From Louis Vuitton to Christian Lacroix, Gucci to Dolce & Gabbana, Lily Pulitzer to Lord Willy's, Malcolm McKinstrie is no stranger to designer duds, immaculate taste and the utmost style. Dressed to the nines wherever he goes, this trendsetter is put together from head to toe. With a knack for classic and exaggerated styles, he looks for quality and timeless pieces to add to his wardrobe. "Some of the suits I have are 20 years old," he says. "When they're quality, they last forever."
With a shoe collection that would make Imelda Marcos jealous, McKinstrie keeps some of his favorites on display around his pristine Fort Lee apartment, while more than 88 pairs of designer shoes and cowboy boots are housed in a separate shoe closet, and many more overflow into other closets and bins under the bed. McKinstrie offers advice that only an interior designer and someone with a serious love affair with shoes would think of: "Don't put lights in your closet because the direct exposure to light can fade those items."
McKinstrie, owner and president of MacLeod Design Group, an interior designer and architectural and site planner, handles everything from the building process to the materials to the final products. His highly successful business is responsible for the interior design of Grissini's in Englewood Cliffs, Bank of New Jersey in Fort Lee, select rooms in the Westmount Country Club in Woodland Park and many more commercial and private locations. Perhaps without the personal touch McKinstrie infuses and his passion for fine living, his business may not be as successful. "My clients become family," he says. "I do everything from picking out their kids' clothing to picking out their towels, and even going shoe-shopping with them." It's not hard to see why his clients would entrust him with their most personal items when you spend time around the fun-loving McKinstrie, who uses solid-gold bricks as doorstops.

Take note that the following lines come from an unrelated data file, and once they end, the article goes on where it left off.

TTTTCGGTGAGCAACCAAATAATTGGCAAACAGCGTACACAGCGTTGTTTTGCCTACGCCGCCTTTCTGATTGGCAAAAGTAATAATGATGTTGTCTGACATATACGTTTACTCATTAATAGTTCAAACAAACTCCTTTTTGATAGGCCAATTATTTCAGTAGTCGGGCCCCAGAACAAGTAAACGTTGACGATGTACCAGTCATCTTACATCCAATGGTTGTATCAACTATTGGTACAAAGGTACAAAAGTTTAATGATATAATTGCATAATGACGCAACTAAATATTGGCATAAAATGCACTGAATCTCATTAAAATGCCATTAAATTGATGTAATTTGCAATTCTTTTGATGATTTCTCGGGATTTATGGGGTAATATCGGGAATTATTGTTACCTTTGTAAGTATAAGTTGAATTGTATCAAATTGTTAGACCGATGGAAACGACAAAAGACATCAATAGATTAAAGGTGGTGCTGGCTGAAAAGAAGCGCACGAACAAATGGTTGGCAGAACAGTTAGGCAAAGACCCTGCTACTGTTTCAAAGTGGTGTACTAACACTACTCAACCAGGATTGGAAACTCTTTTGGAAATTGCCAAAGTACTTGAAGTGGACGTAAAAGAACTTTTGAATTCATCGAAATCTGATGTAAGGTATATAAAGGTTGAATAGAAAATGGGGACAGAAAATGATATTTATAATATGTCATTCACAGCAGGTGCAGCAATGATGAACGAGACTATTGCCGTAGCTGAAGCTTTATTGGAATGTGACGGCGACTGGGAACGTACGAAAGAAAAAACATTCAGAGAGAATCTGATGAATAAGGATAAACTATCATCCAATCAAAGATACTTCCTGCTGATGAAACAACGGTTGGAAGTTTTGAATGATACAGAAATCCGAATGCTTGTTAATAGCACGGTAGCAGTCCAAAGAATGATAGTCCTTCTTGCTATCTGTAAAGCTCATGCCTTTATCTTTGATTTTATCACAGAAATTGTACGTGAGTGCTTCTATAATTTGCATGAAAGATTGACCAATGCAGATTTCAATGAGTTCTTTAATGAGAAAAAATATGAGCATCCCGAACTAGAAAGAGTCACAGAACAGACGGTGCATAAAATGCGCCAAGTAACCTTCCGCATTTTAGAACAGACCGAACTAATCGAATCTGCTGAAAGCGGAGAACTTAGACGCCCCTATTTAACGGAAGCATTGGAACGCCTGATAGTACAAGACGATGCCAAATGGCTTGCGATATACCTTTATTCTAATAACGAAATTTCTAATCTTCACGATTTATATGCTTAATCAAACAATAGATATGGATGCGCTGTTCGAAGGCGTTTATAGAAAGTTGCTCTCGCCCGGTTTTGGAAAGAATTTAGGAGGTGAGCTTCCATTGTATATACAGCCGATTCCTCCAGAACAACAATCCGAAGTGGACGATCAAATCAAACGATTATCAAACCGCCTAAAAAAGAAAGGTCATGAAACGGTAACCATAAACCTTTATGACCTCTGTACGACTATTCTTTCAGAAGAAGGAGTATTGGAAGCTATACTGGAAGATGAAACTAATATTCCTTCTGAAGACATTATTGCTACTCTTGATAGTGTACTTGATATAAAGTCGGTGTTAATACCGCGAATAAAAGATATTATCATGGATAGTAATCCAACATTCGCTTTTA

Being raised by fashionable parents and growing up surrounded by fashion as a child definitely rubbed off on McKinstrie, who had to be dressed for dinner every night. "We used stemmed glasses and ate in the formal dining room," he says. "My father's clothing was always pressed and custom-made."
McKinstrie prefers clothing with a sense of playfulness and an unexpected twist to even the most traditional piece. His signature style includes wearing a watch (a different one with every outfit), cuff links and the color red. Custom-made clothing is McKinstrie's preference in almost everything he owns and wears. "On all of my Huntsman suits, I have them finish the buttons in red," he says. "That's the fun part of having my clothing tailored and custom-made; they can do anything I want, and I can be creative with stitching, lining, buttonholes and buttons. You're only limited to your own creativity. It's like buying a car."